Although online Multiplayer was not available during the time of this review, all maps were available as part of custom game play and browsing.  Nineteen maps available for Halo Combat Evolved, Twenty-Five maps for Halo 2 Classic, Six re-made and renamed maps for Halo 2: Anniversary, Twenty-Four maps for Halo 3 and finally Twenty-Five maps for Halo 4. This is a grand total of Ninety-Nine Multiplayer Maps – a huge amount of endless gameplay online right there when the multiplayer becomes available. I have a sneaky suspicion that more Halo 2: Anniversary maps could come as DLC on the success of this collection because six seems like such a low number. I am unable to comment on server encounters because multiplayer was not played, but having looked in depth at a great deal of the maps available, the same fluid movement and improvements to texture and lighting applied to each. This has given me confidence that the multiplayer in Halo: The Master Chief Collection will be every bit as bright, detailed and fluid just as I encountered during a Press Only session at Gamescom with Xbox UK earlier this year.

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Halo: The Master Chief Collection is quite possibly the largest ‘Master’ collection of gaming history in one very large bundle. With all the campaigns of four great Halo games and every bit of multiplayer maps and the downloadable content is no denying a great deal and a great piece of gaming history re-touched and improved to freshen gameplay and bring Halo on to the Xbox One. It’s very hard to find fault with such a piece of excellence as this, everything is created to ensure you have an easy transition between games with encouragement for cross-game play action. A whole ton of maps and of course, a completely re-made Halo 2, where everything else on disc is more of a bonus to accompany it.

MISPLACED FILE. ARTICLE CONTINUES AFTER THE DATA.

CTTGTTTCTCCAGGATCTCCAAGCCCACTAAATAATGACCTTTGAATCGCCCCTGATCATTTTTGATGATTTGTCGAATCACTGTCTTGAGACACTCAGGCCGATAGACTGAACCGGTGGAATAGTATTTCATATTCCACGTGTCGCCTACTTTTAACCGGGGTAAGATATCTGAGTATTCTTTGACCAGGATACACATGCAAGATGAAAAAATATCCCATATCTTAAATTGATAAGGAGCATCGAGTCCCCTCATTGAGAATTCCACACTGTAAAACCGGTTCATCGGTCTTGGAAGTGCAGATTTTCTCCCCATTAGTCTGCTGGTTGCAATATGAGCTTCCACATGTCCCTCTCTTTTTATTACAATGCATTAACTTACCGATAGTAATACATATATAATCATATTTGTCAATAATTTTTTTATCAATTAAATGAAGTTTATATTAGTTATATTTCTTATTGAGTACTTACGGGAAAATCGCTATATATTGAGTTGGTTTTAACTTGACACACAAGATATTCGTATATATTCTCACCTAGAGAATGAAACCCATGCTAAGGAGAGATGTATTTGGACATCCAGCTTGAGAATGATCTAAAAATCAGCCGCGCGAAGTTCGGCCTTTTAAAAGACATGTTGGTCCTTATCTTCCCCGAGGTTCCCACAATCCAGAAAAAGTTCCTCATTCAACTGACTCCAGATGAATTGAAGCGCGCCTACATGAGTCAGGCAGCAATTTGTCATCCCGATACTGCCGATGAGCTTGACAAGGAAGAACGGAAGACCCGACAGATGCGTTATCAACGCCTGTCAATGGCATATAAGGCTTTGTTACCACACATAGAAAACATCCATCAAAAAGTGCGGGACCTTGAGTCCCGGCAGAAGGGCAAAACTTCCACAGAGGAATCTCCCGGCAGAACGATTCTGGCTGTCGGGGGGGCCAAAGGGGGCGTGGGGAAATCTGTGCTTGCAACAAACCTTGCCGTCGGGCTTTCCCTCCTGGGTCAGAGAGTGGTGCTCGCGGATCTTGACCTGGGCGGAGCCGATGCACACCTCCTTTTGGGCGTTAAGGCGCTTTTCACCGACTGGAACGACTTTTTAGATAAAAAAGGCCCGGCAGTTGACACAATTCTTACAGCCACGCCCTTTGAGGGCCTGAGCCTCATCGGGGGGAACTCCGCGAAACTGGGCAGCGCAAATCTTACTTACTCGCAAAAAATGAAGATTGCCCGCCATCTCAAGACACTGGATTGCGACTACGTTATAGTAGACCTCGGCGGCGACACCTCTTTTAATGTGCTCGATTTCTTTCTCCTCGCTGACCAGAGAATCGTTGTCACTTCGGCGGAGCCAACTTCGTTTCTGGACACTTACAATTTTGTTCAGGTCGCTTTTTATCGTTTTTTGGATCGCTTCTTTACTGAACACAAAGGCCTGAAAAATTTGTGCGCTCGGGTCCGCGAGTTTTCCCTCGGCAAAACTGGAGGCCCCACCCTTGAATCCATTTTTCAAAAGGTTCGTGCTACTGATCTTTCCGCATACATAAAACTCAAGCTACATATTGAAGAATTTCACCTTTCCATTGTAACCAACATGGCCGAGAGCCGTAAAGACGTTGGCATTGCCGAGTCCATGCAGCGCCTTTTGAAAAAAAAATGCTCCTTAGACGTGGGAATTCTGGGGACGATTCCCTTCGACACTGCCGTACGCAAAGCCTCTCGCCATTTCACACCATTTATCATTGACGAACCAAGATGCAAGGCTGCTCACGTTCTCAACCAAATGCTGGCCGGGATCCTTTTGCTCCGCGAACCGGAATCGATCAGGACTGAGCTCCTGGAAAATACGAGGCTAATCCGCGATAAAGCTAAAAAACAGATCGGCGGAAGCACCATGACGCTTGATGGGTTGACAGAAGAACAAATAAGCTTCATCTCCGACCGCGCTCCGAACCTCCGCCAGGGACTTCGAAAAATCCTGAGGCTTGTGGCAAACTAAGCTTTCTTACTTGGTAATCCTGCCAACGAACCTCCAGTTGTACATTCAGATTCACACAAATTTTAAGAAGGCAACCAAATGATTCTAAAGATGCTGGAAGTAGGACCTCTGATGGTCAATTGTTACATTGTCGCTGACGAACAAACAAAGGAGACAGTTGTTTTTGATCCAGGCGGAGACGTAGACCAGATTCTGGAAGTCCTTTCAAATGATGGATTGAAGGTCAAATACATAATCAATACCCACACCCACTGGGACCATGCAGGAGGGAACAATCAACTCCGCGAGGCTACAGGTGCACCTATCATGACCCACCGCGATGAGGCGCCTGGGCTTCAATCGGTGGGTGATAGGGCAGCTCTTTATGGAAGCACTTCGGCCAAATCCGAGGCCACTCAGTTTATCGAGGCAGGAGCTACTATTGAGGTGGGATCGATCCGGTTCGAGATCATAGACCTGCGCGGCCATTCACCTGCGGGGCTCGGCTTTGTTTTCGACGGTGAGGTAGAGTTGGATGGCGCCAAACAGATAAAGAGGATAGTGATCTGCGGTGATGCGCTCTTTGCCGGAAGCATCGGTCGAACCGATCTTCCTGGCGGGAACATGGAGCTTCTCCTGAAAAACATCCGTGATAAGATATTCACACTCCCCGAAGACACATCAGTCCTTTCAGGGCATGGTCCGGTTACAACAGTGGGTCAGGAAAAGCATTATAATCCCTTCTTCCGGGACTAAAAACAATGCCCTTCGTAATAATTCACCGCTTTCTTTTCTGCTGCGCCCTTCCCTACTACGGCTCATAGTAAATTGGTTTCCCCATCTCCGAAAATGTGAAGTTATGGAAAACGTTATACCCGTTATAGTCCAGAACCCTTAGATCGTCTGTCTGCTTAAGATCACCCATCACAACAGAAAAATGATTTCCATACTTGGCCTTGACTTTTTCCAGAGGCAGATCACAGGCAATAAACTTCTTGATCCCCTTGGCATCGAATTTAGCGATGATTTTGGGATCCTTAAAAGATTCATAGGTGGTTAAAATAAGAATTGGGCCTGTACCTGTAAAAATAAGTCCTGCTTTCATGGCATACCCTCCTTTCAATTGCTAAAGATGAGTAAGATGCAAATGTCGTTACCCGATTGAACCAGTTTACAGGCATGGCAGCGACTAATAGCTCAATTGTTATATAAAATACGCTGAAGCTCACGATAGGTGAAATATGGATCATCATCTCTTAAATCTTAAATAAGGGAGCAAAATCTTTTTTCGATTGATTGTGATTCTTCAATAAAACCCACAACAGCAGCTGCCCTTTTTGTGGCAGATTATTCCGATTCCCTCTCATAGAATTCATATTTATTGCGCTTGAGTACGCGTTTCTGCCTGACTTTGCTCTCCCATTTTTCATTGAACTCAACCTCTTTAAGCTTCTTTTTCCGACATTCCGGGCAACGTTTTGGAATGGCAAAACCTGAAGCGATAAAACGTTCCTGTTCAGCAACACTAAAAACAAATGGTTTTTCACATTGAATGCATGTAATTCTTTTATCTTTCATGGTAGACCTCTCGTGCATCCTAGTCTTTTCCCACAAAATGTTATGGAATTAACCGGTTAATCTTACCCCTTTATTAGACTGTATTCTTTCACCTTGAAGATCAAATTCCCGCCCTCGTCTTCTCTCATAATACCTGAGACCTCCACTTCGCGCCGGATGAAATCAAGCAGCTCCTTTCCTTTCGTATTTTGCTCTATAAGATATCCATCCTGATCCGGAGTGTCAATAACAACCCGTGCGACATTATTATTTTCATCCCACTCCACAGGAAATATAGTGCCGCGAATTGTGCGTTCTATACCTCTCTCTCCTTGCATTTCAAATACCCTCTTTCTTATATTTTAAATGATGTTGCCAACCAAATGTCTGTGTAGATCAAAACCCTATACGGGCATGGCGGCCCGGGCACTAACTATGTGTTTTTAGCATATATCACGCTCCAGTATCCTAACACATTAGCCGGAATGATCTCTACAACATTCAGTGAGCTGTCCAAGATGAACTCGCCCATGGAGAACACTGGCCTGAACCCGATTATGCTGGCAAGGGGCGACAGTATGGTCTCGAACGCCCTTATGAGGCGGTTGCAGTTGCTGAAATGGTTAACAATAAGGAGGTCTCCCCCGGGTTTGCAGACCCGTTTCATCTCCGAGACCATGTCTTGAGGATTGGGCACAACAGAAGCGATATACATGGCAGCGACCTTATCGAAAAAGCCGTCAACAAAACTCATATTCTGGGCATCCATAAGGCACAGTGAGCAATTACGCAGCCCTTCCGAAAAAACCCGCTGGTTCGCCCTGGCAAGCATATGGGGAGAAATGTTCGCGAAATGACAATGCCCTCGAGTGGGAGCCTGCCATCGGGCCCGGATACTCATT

The ‘must-have’ game of the year, and an absolute disgrace not to own it.

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Halo: The Master Chief Collection Gameplay Launch Trailer

Halo: The Master Chief Collection Launch Trailer takes you into the definitive Halo experience coming November 11, 2014. Get the details: http://bit.ly/HaloMasterChiefCollection

The Master Chief Collection features a remastered Halo 2: Anniversary, along with Halo: Combat Evolved Anniversary, Halo 3, Halo 4, Halo: Nightfall (a new digital series), and access to the Halo 5: Guardians Multiplayer Beta.

Honoring the iconic hero and his epic journey, the Master Chief’s entire story is brought together as The Master Chief Collection, a collection of all four Halo games, including the remastered Halo 2: Anniversary and over 100 multiplayer maps, all at Xbox One visual fidelity and 60 fps.

Halo 2’s Iconic Coagulation Map New Bloodline Shiny Coat